Qatar’s OPEC with­drawal raises con­cerns over global oil pol­icy-mak­ing

Global Times US Edition - - ASIANREVIEW - By Ma Qian, Wang Naishui and Liu Yanan The au­thors are writ­ers with the Xin­hua News Agency. The ar­ti­cle first ap­peared on Xin­hua. opin­[email protected]­al­

Qatar’s Mon­day an­nounce­ment to with­draw from the Or­ga­ni­za­tion of the Petroleum Ex­port­ing Coun­tries (OPEC) sparked in­vestors’ con­cerns over more volatile pol­icy-mak­ing in the global oil mar­ket, amid per­sis­tent fears of over­sup­ply and shrink­ing de­mand seen in con­stant price slides over the last two months.

“The high volatil­ity and large down move of the last 60 days will have a last­ing im­pact on trad­ing go­ing into first quar­ter of 2019,” said Al­bert Helmig, CEO of Grey House, a pri­vate con­sult­ing firm fo­cused on mar­ket struc­ture, risk man­age­ment and price mod­els.

Qatar’s de­ci­sion to end its 57-year mem­ber­ship in the oil car­tel on Jan­uary 1, 2019 came three days ahead of a meet­ing be­tween the Saudi-led OPEC and its al­lies to re­shape global oil pol­icy to grap­ple with broad price drops.

Qatar’s Min­is­ter of En­ergy Saad al-Kaabi told me­dia that Doha would still at­tend OPEC’s up­com­ing meet­ing on Thurs­day and Fri­day in Vi­enna.

“We are not say­ing we are go­ing to get out of the oil busi­ness, but it is con­trolled by an or­ga­ni­za­tion man­aged by a coun­try,” said al-Kaabi.

Al-Kaabi added that it would not be prac­ti­cal for Doha to “put ef­fort and re­sources and time in an or­ga­ni­za­tion” in which Qatar was “a very small player, and didn’t have a real say in what hap­pens.”

The de­ci­sion “does come at a time when OPEC needs to ham­mer out a deal in the face of mar­ket skep­ti­cism in the car­tel’s abil­ity to con­trol pro­duc­tion,” said Ann-Louise Hit­tle, head of Macro Oils at Wood Mackenzie, an Ed­in­burgh­based global en­ergy re­search and con­sul­tancy firm, in a press re­lease.

Hit­tle also pointed out that as the smaller na­tions of OPEC have a rel­a­tively pas­sive role in the group’s de­ci­sion-mak­ing, “Qatar may also see that it has less to gain from its mem­ber­ship.”

The move ex­posed the deep­en­ing rift be­tween Qatar and its Gulf neigh­bors since June 2017, when Saudi Ara­bia, the United Arab Emi­rates and oth­ers sev­ered diplo­matic ties with Qatar.

Doha’s quit­ting OPEC con­se­quently gave rise to con­cerns that Saudi Ara­bia, Rus­sia and the United States, the world’s top three oil pro­duc­ers, would gain more con­trol over global oil pol­icy-mak­ing, as geopol­i­tics has been one of the main driv­ers be­hind oil prices.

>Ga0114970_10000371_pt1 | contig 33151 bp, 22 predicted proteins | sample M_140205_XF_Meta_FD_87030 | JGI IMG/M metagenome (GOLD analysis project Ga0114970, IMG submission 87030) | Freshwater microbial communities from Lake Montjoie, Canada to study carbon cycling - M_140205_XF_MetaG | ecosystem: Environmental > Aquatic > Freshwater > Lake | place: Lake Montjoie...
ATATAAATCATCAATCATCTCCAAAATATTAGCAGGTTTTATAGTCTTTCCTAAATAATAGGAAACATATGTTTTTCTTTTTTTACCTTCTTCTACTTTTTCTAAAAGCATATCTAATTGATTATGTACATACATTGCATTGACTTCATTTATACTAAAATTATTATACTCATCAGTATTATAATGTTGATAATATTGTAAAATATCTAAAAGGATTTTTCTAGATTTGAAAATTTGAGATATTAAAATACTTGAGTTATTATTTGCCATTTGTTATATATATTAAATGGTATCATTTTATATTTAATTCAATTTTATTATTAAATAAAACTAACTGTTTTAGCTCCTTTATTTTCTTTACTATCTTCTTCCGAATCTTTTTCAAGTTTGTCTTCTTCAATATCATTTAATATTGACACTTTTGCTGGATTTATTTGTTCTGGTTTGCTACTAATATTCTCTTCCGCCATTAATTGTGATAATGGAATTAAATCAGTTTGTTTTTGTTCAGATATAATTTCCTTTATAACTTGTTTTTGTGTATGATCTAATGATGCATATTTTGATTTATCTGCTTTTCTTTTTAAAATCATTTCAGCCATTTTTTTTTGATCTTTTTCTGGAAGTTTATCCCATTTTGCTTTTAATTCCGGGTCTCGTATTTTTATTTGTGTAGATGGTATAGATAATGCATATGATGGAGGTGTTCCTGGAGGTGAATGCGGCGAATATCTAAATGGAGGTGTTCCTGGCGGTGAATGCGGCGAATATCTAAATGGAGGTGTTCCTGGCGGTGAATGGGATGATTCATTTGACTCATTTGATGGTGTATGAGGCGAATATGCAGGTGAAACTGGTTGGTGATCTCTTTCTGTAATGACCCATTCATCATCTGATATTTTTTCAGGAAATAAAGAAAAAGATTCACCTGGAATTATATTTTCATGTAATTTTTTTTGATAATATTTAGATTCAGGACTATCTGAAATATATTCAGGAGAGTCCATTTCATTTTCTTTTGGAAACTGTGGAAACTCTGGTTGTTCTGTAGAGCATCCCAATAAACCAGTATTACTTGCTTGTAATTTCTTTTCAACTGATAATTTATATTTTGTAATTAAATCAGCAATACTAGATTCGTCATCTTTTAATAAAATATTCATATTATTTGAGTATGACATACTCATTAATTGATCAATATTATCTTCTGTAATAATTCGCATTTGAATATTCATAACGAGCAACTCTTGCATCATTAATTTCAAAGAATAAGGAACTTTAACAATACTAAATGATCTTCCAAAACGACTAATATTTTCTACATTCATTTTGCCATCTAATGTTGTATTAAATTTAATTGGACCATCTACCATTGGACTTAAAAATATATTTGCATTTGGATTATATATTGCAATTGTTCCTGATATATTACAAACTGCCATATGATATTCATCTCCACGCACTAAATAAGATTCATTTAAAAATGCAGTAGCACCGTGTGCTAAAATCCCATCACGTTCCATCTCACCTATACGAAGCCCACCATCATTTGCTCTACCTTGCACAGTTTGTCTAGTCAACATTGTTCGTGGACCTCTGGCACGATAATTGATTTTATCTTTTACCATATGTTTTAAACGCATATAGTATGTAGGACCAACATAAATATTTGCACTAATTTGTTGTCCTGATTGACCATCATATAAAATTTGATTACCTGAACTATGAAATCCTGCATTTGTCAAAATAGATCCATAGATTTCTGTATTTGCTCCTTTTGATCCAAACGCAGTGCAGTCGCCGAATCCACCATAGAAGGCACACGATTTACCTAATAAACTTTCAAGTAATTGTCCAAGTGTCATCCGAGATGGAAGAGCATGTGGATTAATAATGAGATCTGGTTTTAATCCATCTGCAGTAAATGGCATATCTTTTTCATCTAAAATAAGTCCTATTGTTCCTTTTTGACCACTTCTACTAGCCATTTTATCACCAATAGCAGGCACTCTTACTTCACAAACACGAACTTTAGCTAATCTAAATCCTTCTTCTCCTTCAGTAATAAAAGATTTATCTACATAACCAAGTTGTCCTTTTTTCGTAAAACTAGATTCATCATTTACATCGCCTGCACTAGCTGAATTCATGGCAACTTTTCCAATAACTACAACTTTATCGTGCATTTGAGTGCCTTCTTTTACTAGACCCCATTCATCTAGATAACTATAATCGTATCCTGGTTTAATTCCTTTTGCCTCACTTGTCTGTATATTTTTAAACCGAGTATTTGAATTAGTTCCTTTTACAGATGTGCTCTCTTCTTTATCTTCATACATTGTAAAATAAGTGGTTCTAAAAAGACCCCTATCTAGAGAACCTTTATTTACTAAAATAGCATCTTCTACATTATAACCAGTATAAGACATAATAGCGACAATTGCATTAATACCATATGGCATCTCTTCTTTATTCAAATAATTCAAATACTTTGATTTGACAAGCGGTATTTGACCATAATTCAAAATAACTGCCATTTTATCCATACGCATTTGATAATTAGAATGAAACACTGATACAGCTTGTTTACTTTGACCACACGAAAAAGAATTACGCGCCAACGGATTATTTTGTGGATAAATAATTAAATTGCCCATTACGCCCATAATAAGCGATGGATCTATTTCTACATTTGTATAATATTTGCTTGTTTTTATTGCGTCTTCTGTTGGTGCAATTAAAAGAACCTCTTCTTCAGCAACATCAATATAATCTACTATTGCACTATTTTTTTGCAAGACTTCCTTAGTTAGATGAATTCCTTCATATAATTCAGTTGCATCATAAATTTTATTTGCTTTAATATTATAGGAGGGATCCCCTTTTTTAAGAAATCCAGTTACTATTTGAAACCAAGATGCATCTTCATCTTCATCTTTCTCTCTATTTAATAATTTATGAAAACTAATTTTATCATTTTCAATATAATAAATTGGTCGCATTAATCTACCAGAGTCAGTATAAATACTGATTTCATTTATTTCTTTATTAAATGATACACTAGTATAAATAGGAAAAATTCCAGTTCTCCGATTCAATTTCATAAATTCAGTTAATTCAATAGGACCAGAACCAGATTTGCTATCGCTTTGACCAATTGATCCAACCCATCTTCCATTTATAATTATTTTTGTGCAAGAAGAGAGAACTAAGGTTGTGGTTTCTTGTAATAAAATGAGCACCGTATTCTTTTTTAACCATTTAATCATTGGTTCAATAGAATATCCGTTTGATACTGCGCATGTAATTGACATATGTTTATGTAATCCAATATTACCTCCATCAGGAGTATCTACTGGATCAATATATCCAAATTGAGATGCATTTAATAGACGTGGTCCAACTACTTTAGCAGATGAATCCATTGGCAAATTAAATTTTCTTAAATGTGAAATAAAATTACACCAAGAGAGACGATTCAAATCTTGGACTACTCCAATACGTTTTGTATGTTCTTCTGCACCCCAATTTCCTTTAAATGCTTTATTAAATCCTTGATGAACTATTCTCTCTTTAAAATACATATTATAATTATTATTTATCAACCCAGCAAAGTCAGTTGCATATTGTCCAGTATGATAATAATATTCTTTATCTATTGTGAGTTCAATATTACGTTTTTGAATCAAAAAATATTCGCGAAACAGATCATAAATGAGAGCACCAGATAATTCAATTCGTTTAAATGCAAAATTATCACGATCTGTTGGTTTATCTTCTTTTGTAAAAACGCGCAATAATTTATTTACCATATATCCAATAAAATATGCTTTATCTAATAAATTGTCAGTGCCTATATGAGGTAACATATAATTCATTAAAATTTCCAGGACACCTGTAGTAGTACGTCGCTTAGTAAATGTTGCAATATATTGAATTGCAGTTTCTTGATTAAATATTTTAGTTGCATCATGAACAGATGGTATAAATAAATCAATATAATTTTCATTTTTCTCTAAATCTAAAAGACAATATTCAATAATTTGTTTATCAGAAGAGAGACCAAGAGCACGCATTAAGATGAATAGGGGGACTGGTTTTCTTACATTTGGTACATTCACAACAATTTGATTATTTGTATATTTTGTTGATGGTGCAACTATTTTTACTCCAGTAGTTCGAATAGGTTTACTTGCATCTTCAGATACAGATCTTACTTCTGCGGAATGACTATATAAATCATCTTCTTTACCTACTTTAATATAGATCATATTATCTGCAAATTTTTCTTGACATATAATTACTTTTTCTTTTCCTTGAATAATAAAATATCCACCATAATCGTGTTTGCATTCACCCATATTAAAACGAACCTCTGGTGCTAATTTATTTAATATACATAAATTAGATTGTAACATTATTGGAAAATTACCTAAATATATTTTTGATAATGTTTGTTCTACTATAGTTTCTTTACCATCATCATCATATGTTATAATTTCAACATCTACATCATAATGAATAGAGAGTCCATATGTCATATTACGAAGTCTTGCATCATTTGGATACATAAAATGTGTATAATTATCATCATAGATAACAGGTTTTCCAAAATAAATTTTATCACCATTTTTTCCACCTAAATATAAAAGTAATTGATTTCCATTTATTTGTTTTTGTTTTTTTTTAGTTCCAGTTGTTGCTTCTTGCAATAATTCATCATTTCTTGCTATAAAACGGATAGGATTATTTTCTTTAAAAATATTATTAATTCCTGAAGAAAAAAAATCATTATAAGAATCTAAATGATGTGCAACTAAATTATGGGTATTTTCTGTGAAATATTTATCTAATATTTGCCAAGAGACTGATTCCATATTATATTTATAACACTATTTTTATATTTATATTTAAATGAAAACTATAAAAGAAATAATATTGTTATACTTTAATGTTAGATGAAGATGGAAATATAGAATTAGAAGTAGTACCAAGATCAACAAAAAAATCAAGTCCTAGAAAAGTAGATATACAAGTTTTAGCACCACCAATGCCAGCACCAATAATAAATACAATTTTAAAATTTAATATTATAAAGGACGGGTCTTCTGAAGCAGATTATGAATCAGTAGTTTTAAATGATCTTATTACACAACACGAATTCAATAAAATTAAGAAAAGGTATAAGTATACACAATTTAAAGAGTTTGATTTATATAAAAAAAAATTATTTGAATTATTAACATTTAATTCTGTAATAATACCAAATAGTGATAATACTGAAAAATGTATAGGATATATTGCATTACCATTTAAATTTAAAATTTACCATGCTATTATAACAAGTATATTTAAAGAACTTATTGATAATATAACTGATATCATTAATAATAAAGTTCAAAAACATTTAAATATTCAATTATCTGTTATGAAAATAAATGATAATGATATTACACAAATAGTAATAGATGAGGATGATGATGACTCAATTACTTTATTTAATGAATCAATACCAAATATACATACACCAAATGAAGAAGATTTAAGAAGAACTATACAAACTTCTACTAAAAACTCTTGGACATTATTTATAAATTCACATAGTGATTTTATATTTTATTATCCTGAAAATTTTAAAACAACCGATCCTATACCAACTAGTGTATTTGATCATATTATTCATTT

Rus­sia has re­cently shown its will­ing­ness to co­op­er­ate with OPEC in a po­ten­tial oil out­put cut in the face of US calls for a fur­ther pull­back in oil prices. In­vestors had wor­ried that Saudi Ara­bia would avoid con­fronting the United States over oil prices.

“Prior OPEC-Rus­sian ef­forts to cut pro­duc­tion were ef­fec­tive for as long as a year, but ul­ti­mately the re­sult is loss of mar­ket share to the United States and a re­turn to low prices,” said Chris Low, chief economist at US se­cu­ri­ties bro­ker firm FTN Fi­nan­cial, in a note to me­dia.

Helmig said that de­spite in­vestors’ an­tic­i­pa­tion of an OPEC an­nounce­ment of a pro­duc­tion cut, the mar­ket has been very cau­tious and “await­ing more de­tails of size and tim­ing of a pro­duc­tion change.”

An­a­lysts said Qatar’s de­ci­sion would not have a sig­nif­i­cant im­pact on oil prices as its pro­duc­tion ac­counts for only 2 per­cent of OPEC’s to­tal out­put. Yet the small­est Mid­dle East oil pro­ducer in OPEC is cur­rently the world’s big­gest liq­ue­fied nat­u­ral gas (LNG) ex­porter.

Saad al-Kaabi said that his coun­try plans to in­crease LNG out­put to 110 mil­lion tons per year by 2024, call­ing Doha’s with­drawal de­ci­sion part of a long-term strat­egy.

En­ergy mar­ket watch­ers be­lieve that Doha’s lat­est move in­di­cated that the small Gulf na­tion is seek­ing dom­i­nance in the global LNG mar­ket.

“Qatar’s OPEC exit un­der­lines the coun­try’s aim to main­tain its place in the global LNG mar­ket,” said Lynn Mor­risAkinyemi, a re­search an­a­lyst at Wood Mackenzie.

Helmig also said the de­ci­sion made sense given the volatile na­ture of global geopol­i­tics. “Within the com­plex geopol­i­tics in­side OPEC and the focus on oil, the Qatari po­si­tion is not a sur­prise. Their stated po­si­tion is to focus on ex­pand­ing their LNG portfolio.”

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